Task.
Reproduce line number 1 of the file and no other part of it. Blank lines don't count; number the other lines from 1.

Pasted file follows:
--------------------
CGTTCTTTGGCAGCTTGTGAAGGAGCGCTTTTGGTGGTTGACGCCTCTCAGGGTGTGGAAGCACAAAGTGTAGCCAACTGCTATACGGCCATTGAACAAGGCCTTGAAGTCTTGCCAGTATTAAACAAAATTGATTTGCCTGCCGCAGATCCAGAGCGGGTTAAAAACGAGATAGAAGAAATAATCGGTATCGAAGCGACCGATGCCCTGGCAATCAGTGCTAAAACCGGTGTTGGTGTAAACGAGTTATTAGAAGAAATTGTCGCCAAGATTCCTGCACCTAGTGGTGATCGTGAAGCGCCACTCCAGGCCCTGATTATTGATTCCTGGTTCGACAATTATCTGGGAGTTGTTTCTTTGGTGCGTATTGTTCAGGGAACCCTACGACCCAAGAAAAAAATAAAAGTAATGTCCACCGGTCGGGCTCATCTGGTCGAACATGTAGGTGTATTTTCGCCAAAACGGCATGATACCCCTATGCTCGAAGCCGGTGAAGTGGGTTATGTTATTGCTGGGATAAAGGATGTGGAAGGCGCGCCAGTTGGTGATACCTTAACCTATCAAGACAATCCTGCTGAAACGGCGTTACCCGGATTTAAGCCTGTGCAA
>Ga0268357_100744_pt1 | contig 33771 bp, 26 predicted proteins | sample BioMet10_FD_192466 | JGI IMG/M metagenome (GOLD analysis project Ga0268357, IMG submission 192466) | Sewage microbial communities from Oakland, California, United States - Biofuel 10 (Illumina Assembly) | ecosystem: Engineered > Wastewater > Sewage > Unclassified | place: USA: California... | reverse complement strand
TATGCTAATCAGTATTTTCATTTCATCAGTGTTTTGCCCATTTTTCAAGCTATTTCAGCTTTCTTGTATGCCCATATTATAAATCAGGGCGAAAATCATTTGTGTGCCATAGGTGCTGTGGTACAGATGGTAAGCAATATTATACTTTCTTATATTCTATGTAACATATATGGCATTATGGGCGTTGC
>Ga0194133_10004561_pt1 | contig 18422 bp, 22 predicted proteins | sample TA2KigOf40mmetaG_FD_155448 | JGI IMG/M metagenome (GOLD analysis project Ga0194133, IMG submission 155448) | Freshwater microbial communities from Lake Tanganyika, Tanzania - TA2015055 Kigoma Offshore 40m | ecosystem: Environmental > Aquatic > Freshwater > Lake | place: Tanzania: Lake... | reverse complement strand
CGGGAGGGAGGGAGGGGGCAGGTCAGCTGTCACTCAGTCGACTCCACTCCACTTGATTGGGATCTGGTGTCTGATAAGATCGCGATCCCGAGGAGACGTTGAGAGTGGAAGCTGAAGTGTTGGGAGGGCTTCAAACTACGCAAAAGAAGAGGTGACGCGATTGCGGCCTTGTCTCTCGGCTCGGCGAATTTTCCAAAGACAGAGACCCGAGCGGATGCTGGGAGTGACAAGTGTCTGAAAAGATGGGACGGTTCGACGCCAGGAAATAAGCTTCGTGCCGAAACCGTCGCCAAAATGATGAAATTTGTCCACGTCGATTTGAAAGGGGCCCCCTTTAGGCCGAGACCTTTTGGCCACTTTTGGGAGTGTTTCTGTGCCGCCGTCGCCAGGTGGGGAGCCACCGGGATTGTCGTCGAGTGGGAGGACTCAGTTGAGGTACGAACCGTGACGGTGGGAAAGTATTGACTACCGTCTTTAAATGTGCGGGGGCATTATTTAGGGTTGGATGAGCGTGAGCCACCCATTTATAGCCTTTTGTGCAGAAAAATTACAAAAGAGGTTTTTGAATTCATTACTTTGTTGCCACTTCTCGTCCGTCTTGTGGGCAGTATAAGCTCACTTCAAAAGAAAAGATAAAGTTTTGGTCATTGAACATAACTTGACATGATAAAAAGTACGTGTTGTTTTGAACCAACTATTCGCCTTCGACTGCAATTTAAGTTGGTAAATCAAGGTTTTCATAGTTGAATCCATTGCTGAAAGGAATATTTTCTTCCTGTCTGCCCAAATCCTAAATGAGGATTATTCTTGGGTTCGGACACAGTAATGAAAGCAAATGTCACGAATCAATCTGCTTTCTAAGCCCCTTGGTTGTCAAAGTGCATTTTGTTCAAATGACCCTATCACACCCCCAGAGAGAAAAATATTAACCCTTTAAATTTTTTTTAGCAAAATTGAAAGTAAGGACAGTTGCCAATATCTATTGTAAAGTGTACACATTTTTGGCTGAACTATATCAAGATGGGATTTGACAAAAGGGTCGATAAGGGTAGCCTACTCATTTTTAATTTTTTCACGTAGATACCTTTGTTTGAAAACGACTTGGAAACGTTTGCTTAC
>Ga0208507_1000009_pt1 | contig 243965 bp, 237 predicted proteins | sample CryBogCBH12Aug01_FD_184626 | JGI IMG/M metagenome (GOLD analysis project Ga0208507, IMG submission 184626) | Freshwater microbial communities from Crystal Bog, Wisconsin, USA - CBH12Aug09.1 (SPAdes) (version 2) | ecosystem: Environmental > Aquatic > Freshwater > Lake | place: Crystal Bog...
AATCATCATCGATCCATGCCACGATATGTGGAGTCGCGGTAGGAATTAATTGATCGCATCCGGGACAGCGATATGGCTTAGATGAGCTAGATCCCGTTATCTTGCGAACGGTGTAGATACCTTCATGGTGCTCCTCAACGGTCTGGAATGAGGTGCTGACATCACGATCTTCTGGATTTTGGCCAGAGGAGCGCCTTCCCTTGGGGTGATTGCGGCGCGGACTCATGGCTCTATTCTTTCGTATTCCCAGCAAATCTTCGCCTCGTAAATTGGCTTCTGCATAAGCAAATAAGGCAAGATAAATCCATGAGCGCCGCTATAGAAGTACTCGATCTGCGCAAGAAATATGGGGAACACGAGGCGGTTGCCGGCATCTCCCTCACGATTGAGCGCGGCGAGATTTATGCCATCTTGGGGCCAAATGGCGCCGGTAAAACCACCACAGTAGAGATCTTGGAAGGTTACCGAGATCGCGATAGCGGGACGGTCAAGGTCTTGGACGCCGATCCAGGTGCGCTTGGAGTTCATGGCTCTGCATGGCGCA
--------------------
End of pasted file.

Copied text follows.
CGTTCTTTGGCAGCTTGTGAAGGAGCGCTTTTGGTGGTTGACGCCTCTCAGGGTGTGGAAGCACAAAGTGTAGCCAACTGCTATACGGCCATTGAACAAGGCCTTGAAGTCTTGCCAGTATTAAACAAAATTGATTTGCCTGCCGCAGATCCAGAGCGGGTTAAAAACGAGATAGAAGAAATAATCGGTATCGAAGCGACCGATGCCCTGGCAATCAGTGCTAAAACCGGTGTTGGTGTAAACGAGTTATTAGAAGAAATTGTCGCCAAGATTCCTGCACCTAGTGGTGATCGTGAAGCGCCACTCCAGGCCCTGATTATTGATTCCTGGTTCGACAATTATCTGGGAGTTGTTTCTTTGGTGCGTATTGTTCAGGGAACCCTACGACCCAAGAAAAAAATAAAAGTAATGTCCACCGGTCGGGCTCATCTGGTCGAACATGTAGGTGTATTTTCGCCAAAACGGCATGATACCCCTATGCTCGAAGCCGGTGAAGTGGGTTATGTTATTGCTGGGATAAAGGATGTGGAAGGCGCGCCAGTTGGTGATACCTTAACCTATCAAGACAATCCTGCTGAAACGGCGTTACCCGGATTTAAGCCTGTGCAA